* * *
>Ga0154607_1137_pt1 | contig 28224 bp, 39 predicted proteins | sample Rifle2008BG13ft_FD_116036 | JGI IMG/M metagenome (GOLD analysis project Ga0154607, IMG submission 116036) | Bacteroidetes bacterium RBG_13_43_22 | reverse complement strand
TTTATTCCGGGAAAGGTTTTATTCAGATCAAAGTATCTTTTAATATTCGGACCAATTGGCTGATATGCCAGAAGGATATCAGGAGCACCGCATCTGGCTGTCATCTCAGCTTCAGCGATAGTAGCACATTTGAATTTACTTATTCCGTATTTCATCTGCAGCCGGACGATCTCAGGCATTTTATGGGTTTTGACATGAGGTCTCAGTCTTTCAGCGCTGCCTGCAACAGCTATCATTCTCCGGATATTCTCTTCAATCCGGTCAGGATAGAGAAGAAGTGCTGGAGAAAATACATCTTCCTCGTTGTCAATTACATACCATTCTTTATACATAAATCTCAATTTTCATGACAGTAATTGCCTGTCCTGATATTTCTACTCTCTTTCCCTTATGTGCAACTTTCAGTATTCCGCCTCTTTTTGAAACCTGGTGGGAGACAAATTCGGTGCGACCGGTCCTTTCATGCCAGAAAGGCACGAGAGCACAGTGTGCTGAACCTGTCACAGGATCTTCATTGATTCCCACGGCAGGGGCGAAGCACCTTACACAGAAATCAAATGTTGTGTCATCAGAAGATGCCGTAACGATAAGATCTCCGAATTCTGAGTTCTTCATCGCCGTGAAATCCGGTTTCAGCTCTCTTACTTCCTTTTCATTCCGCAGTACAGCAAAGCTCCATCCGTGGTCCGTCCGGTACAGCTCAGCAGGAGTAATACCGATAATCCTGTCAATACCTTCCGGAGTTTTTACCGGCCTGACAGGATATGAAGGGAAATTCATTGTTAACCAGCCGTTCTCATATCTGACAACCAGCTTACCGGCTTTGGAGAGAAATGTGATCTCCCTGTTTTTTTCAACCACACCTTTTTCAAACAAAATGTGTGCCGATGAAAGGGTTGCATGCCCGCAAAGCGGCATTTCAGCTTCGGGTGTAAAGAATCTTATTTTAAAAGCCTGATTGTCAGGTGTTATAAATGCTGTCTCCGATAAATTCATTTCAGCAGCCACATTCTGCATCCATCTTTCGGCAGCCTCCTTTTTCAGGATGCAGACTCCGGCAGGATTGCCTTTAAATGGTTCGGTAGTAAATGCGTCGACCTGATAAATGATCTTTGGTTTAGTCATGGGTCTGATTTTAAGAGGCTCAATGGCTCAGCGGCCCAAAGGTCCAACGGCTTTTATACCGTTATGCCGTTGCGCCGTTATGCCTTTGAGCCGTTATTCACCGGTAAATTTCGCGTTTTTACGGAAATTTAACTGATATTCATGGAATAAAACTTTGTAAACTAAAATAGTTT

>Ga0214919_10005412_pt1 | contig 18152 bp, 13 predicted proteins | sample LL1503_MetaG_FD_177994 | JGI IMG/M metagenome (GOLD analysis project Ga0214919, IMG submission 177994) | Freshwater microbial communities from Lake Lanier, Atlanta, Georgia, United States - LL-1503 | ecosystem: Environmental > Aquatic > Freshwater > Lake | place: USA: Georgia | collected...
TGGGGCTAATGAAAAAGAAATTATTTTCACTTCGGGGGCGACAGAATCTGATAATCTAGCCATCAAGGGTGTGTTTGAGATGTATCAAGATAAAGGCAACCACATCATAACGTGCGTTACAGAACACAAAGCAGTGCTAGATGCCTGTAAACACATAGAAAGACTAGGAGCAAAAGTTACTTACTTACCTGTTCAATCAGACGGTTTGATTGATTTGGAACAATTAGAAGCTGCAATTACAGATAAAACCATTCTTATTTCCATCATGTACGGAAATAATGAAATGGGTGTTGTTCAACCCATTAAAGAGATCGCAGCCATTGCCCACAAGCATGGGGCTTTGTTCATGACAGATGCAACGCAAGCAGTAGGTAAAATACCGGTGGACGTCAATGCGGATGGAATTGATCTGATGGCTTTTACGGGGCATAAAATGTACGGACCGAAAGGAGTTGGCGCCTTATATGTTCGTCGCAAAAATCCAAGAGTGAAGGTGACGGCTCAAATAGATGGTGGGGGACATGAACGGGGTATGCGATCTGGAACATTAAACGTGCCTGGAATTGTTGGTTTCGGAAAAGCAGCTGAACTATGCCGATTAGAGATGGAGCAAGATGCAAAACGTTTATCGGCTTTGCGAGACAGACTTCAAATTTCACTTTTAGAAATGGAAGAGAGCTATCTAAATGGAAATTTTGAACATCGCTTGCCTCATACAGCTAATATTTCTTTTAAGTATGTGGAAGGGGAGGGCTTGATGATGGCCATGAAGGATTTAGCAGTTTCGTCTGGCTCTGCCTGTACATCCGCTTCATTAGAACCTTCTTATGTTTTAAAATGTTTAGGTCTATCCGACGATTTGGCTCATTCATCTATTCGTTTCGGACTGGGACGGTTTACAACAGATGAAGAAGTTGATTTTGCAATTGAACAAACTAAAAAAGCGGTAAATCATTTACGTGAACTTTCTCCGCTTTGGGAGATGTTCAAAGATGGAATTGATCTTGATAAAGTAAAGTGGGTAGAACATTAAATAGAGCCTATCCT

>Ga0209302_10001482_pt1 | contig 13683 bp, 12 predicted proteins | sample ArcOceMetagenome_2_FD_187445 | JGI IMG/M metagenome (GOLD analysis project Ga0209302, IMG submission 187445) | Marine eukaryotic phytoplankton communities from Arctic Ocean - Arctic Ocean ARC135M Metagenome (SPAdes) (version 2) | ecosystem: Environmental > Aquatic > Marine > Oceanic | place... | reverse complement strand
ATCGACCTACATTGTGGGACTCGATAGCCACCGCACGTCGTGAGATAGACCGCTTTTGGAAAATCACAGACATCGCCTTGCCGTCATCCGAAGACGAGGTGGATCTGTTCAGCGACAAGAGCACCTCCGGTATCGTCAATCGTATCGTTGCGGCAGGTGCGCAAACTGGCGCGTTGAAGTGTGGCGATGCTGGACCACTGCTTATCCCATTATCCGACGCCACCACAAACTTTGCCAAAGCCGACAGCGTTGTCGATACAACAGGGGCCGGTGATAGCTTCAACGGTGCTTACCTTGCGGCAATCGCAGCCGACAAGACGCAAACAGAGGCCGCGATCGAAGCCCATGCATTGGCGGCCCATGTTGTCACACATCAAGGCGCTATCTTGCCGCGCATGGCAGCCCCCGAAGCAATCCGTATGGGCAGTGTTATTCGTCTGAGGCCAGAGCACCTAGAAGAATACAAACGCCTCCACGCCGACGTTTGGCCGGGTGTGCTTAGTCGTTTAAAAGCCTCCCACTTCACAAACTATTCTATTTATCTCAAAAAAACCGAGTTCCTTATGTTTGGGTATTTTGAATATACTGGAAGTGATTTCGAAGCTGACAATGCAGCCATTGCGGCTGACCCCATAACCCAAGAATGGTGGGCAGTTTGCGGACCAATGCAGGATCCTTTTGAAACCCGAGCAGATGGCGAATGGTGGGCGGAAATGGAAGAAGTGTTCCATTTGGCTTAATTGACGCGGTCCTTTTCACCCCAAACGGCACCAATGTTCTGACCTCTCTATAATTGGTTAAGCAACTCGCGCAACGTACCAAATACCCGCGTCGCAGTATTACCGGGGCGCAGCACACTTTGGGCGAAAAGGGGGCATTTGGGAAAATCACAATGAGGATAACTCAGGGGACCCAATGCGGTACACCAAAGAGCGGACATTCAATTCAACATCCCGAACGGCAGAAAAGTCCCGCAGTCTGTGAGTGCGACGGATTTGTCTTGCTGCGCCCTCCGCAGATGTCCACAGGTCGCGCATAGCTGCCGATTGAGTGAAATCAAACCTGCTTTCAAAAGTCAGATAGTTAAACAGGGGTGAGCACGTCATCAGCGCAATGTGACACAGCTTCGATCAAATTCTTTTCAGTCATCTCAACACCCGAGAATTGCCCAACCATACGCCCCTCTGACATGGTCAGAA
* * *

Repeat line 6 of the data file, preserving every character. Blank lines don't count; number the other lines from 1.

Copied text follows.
ATCGACCTACATTGTGGGACTCGATAGCCACCGCACGTCGTGAGATAGACCGCTTTTGGAAAATCACAGACATCGCCTTGCCGTCATCCGAAGACGAGGTGGATCTGTTCAGCGACAAGAGCACCTCCGGTATCGTCAATCGTATCGTTGCGGCAGGTGCGCAAACTGGCGCGTTGAAGTGTGGCGATGCTGGACCACTGCTTATCCCATTATCCGACGCCACCACAAACTTTGCCAAAGCCGACAGCGTTGTCGATACAACAGGGGCCGGTGATAGCTTCAACGGTGCTTACCTTGCGGCAATCGCAGCCGACAAGACGCAAACAGAGGCCGCGATCGAAGCCCATGCATTGGCGGCCCATGTTGTCACACATCAAGGCGCTATCTTGCCGCGCATGGCAGCCCCCGAAGCAATCCGTATGGGCAGTGTTATTCGTCTGAGGCCAGAGCACCTAGAAGAATACAAACGCCTCCACGCCGACGTTTGGCCGGGTGTGCTTAGTCGTTTAAAAGCCTCCCACTTCACAAACTATTCTATTTATCTCAAAAAAACCGAGTTCCTTATGTTTGGGTATTTTGAATATACTGGAAGTGATTTCGAAGCTGACAATGCAGCCATTGCGGCTGACCCCATAACCCAAGAATGGTGGGCAGTTTGCGGACCAATGCAGGATCCTTTTGAAACCCGAGCAGATGGCGAATGGTGGGCGGAAATGGAAGAAGTGTTCCATTTGGCTTAATTGACGCGGTCCTTTTCACCCCAAACGGCACCAATGTTCTGACCTCTCTATAATTGGTTAAGCAACTCGCGCAACGTACCAAATACCCGCGTCGCAGTATTACCGGGGCGCAGCACACTTTGGGCGAAAAGGGGGCATTTGGGAAAATCACAATGAGGATAACTCAGGGGACCCAATGCGGTACACCAAAGAGCGGACATTCAATTCAACATCCCGAACGGCAGAAAAGTCCCGCAGTCTGTGAGTGCGACGGATTTGTCTTGCTGCGCCCTCCGCAGATGTCCACAGGTCGCGCATAGCTGCCGATTGAGTGAAATCAAACCTGCTTTCAAAAGTCAGATAGTTAAACAGGGGTGAGCACGTCATCAGCGCAATGTGACACAGCTTCGATCAAATTCTTTTCAGTCATCTCAACACCCGAGAATTGCCCAACCATACGCCCCTCTGACATGGTCAGAA